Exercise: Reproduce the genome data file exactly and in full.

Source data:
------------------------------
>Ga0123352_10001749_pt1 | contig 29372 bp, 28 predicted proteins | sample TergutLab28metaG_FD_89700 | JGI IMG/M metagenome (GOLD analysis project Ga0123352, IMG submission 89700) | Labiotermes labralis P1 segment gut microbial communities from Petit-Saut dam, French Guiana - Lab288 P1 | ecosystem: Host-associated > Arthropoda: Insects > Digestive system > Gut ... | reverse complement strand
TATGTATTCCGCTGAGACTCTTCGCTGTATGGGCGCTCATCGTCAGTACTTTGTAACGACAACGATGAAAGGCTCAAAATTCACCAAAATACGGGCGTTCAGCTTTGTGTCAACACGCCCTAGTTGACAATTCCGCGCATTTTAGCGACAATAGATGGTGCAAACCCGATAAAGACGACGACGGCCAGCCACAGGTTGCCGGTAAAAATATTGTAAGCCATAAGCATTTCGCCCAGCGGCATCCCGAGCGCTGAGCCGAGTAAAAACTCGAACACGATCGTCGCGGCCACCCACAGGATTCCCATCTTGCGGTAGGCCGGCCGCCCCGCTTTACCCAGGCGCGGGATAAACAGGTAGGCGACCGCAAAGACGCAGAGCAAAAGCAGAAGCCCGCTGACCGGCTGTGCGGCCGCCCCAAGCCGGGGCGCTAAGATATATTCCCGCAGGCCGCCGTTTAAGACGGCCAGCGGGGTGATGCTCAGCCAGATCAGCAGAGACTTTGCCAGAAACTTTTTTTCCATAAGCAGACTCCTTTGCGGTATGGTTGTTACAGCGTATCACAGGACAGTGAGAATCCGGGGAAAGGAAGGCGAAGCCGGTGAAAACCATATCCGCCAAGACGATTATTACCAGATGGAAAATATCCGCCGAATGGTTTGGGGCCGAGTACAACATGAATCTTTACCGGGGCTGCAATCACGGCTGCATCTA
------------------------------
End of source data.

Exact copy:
>Ga0123352_10001749_pt1 | contig 29372 bp, 28 predicted proteins | sample TergutLab28metaG_FD_89700 | JGI IMG/M metagenome (GOLD analysis project Ga0123352, IMG submission 89700) | Labiotermes labralis P1 segment gut microbial communities from Petit-Saut dam, French Guiana - Lab288 P1 | ecosystem: Host-associated > Arthropoda: Insects > Digestive system > Gut ... | reverse complement strand
TATGTATTCCGCTGAGACTCTTCGCTGTATGGGCGCTCATCGTCAGTACTTTGTAACGACAACGATGAAAGGCTCAAAATTCACCAAAATACGGGCGTTCAGCTTTGTGTCAACACGCCCTAGTTGACAATTCCGCGCATTTTAGCGACAATAGATGGTGCAAACCCGATAAAGACGACGACGGCCAGCCACAGGTTGCCGGTAAAAATATTGTAAGCCATAAGCATTTCGCCCAGCGGCATCCCGAGCGCTGAGCCGAGTAAAAACTCGAACACGATCGTCGCGGCCACCCACAGGATTCCCATCTTGCGGTAGGCCGGCCGCCCCGCTTTACCCAGGCGCGGGATAAACAGGTAGGCGACCGCAAAGACGCAGAGCAAAAGCAGAAGCCCGCTGACCGGCTGTGCGGCCGCCCCAAGCCGGGGCGCTAAGATATATTCCCGCAGGCCGCCGTTTAAGACGGCCAGCGGGGTGATGCTCAGCCAGATCAGCAGAGACTTTGCCAGAAACTTTTTTTCCATAAGCAGACTCCTTTGCGGTATGGTTGTTACAGCGTATCACAGGACAGTGAGAATCCGGGGAAAGGAAGGCGAAGCCGGTGAAAACCATATCCGCCAAGACGATTATTACCAGATGGAAAATATCCGCCGAATGGTTTGGGGCCGAGTACAACATGAATCTTTACCGGGGCTGCAATCACGGCTGCATCTA